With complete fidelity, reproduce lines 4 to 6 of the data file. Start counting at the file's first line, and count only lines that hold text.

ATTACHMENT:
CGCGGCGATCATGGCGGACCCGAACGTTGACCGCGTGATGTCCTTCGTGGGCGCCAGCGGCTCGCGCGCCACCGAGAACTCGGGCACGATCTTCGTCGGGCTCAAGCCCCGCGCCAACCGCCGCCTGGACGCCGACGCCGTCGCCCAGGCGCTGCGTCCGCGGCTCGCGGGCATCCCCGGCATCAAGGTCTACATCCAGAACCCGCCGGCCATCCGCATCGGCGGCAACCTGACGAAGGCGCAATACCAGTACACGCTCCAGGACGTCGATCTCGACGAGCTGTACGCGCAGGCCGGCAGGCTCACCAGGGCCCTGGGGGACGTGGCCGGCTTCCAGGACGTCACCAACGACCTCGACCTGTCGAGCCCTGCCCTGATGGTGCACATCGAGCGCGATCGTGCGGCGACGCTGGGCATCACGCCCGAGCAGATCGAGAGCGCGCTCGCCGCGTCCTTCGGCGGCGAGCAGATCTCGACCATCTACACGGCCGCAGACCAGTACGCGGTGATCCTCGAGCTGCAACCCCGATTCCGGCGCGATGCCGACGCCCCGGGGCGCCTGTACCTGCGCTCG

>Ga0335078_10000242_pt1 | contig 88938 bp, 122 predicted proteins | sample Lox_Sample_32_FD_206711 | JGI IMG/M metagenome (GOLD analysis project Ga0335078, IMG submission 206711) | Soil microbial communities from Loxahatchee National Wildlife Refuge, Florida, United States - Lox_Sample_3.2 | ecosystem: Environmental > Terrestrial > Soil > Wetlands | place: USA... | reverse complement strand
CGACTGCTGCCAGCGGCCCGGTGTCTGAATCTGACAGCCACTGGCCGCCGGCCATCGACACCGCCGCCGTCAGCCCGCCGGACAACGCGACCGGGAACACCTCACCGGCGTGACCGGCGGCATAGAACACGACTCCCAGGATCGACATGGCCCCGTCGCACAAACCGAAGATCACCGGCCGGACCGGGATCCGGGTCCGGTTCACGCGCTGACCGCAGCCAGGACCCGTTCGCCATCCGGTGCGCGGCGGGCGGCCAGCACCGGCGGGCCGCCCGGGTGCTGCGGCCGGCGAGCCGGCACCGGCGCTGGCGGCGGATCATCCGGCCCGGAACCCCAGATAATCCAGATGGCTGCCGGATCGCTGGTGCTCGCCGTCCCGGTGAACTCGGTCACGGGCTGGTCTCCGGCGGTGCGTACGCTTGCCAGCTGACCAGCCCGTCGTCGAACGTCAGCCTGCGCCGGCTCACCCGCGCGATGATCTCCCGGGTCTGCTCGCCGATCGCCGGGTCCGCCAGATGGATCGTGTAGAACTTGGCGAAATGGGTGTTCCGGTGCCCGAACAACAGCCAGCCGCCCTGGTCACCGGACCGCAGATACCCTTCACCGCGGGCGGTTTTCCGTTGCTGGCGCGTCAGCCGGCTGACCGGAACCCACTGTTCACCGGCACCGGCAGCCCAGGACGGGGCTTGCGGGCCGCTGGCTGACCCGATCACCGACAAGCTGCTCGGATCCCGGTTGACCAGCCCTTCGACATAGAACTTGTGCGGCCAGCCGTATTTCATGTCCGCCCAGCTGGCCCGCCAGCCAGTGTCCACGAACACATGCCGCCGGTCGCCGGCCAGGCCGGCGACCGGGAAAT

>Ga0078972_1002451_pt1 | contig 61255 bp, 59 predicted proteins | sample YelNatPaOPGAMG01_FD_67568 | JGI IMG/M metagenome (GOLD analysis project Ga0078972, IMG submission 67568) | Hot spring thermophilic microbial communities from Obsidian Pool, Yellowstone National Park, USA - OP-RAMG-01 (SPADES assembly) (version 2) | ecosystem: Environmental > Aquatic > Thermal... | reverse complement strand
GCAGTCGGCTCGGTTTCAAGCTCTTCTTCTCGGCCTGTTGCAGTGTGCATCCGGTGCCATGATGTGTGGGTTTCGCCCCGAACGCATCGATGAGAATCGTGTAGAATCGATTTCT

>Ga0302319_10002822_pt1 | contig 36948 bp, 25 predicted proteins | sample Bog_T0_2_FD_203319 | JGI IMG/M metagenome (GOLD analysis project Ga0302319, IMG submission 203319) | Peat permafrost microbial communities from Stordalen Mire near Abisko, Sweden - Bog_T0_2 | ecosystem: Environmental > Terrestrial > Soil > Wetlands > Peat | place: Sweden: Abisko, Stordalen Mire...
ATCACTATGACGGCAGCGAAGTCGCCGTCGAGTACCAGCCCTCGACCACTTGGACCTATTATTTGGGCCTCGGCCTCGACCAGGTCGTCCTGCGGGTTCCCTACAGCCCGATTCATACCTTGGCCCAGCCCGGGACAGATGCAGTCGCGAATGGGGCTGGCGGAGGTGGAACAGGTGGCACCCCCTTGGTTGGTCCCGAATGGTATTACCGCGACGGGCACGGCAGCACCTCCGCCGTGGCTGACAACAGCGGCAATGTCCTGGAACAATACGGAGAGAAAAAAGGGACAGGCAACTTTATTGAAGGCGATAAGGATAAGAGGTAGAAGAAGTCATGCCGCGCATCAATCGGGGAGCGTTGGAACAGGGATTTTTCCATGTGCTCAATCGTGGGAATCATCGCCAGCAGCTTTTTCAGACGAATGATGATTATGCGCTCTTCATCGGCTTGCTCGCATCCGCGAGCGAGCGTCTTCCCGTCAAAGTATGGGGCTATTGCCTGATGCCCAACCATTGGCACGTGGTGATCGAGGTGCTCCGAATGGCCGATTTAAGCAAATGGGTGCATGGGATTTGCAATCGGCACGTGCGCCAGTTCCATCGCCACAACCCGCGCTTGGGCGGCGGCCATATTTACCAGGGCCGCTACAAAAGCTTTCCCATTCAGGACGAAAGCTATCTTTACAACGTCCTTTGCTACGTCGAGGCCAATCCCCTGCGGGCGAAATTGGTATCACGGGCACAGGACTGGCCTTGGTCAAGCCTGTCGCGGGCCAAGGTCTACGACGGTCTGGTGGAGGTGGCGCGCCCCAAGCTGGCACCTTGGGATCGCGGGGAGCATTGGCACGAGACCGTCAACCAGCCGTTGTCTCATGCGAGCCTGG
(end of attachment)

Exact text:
>Ga0078972_1002451_pt1 | contig 61255 bp, 59 predicted proteins | sample YelNatPaOPGAMG01_FD_67568 | JGI IMG/M metagenome (GOLD analysis project Ga0078972, IMG submission 67568) | Hot spring thermophilic microbial communities from Obsidian Pool, Yellowstone National Park, USA - OP-RAMG-01 (SPADES assembly) (version 2) | ecosystem: Environmental > Aquatic > Thermal... | reverse complement strand
GCAGTCGGCTCGGTTTCAAGCTCTTCTTCTCGGCCTGTTGCAGTGTGCATCCGGTGCCATGATGTGTGGGTTTCGCCCCGAACGCATCGATGAGAATCGTGTAGAATCGATTTCT

>Ga0302319_10002822_pt1 | contig 36948 bp, 25 predicted proteins | sample Bog_T0_2_FD_203319 | JGI IMG/M metagenome (GOLD analysis project Ga0302319, IMG submission 203319) | Peat permafrost microbial communities from Stordalen Mire near Abisko, Sweden - Bog_T0_2 | ecosystem: Environmental > Terrestrial > Soil > Wetlands > Peat | place: Sweden: Abisko, Stordalen Mire...